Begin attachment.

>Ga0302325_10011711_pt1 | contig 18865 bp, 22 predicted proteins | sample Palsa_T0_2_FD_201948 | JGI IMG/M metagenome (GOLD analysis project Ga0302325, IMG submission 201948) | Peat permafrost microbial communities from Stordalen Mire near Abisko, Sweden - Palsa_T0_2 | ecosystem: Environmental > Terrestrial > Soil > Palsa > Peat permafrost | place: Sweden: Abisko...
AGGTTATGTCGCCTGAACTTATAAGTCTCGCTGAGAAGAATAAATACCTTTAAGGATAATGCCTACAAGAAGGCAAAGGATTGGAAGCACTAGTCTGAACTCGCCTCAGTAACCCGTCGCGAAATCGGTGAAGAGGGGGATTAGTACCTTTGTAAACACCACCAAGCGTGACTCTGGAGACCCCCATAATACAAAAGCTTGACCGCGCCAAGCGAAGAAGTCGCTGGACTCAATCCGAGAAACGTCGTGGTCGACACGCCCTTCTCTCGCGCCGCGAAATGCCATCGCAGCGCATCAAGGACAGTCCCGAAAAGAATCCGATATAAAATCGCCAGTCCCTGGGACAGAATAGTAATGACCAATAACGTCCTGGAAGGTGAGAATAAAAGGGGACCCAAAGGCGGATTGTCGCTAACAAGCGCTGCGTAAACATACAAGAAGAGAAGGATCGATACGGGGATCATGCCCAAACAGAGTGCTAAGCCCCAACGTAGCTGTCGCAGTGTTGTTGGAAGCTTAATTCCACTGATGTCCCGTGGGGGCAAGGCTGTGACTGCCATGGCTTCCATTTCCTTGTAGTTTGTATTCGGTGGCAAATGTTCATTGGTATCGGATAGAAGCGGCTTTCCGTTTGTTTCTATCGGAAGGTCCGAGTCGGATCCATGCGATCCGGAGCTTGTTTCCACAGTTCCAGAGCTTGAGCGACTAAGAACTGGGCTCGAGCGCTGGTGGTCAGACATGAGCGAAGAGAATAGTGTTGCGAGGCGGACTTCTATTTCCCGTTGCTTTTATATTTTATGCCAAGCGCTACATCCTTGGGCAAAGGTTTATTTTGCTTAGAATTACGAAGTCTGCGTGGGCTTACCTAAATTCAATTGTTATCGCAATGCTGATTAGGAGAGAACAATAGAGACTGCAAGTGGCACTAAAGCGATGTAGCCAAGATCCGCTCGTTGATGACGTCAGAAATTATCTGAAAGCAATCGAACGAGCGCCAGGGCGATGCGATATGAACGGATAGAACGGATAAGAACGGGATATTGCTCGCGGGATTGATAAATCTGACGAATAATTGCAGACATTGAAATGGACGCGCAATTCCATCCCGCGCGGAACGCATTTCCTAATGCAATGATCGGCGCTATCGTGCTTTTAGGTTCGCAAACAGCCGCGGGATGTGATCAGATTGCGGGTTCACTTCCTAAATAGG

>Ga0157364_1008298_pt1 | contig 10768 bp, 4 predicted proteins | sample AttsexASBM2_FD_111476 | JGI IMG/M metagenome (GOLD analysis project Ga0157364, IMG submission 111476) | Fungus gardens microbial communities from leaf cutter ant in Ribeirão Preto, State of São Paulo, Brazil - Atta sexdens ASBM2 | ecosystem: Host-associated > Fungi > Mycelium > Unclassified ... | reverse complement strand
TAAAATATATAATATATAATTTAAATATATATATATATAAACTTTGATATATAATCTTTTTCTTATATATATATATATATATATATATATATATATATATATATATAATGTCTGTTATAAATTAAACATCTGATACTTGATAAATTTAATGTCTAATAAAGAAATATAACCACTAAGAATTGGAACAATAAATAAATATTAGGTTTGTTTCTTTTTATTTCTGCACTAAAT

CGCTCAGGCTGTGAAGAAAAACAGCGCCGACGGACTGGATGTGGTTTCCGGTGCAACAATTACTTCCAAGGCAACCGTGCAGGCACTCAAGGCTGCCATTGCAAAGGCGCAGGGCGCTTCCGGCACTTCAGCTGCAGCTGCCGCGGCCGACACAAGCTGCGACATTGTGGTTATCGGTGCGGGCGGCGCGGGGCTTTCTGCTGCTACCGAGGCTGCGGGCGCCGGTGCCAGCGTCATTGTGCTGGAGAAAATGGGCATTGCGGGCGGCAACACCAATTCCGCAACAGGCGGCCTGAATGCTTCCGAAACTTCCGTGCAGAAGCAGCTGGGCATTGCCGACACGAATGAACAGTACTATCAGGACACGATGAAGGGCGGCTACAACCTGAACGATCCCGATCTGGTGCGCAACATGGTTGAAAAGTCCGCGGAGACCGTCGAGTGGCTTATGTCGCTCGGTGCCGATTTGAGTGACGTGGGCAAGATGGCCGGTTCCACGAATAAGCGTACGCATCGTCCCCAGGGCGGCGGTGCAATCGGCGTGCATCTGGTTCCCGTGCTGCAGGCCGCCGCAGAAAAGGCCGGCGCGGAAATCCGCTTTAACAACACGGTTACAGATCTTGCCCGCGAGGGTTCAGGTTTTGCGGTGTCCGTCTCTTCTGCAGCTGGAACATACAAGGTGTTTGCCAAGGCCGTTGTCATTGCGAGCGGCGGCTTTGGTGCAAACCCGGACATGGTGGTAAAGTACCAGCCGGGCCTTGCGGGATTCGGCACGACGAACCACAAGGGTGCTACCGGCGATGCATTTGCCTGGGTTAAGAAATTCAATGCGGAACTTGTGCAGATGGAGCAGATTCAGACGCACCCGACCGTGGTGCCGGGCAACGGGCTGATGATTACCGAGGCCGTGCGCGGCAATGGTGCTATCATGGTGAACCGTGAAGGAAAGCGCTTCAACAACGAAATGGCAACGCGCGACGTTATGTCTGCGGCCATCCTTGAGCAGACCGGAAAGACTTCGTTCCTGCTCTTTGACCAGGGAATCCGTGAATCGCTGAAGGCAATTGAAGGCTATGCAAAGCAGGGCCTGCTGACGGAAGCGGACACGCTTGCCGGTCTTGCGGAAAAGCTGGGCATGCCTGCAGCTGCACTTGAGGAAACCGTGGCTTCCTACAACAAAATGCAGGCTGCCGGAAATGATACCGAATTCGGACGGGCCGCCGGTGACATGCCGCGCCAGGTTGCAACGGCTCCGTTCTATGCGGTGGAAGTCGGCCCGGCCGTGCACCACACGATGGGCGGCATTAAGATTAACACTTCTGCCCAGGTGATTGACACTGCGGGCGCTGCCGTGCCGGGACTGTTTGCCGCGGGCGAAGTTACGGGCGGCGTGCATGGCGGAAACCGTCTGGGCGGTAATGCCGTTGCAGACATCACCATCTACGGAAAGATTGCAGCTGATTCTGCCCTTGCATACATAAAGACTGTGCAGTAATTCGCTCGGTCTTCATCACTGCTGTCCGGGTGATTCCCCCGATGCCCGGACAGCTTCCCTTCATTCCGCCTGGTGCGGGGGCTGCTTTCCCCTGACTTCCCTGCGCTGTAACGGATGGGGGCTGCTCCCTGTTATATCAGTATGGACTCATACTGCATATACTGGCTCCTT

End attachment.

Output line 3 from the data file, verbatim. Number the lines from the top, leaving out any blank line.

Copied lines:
>Ga0157364_1008298_pt1 | contig 10768 bp, 4 predicted proteins | sample AttsexASBM2_FD_111476 | JGI IMG/M metagenome (GOLD analysis project Ga0157364, IMG submission 111476) | Fungus gardens microbial communities from leaf cutter ant in Ribeirão Preto, State of São Paulo, Brazil - Atta sexdens ASBM2 | ecosystem: Host-associated > Fungi > Mycelium > Unclassified ... | reverse complement strand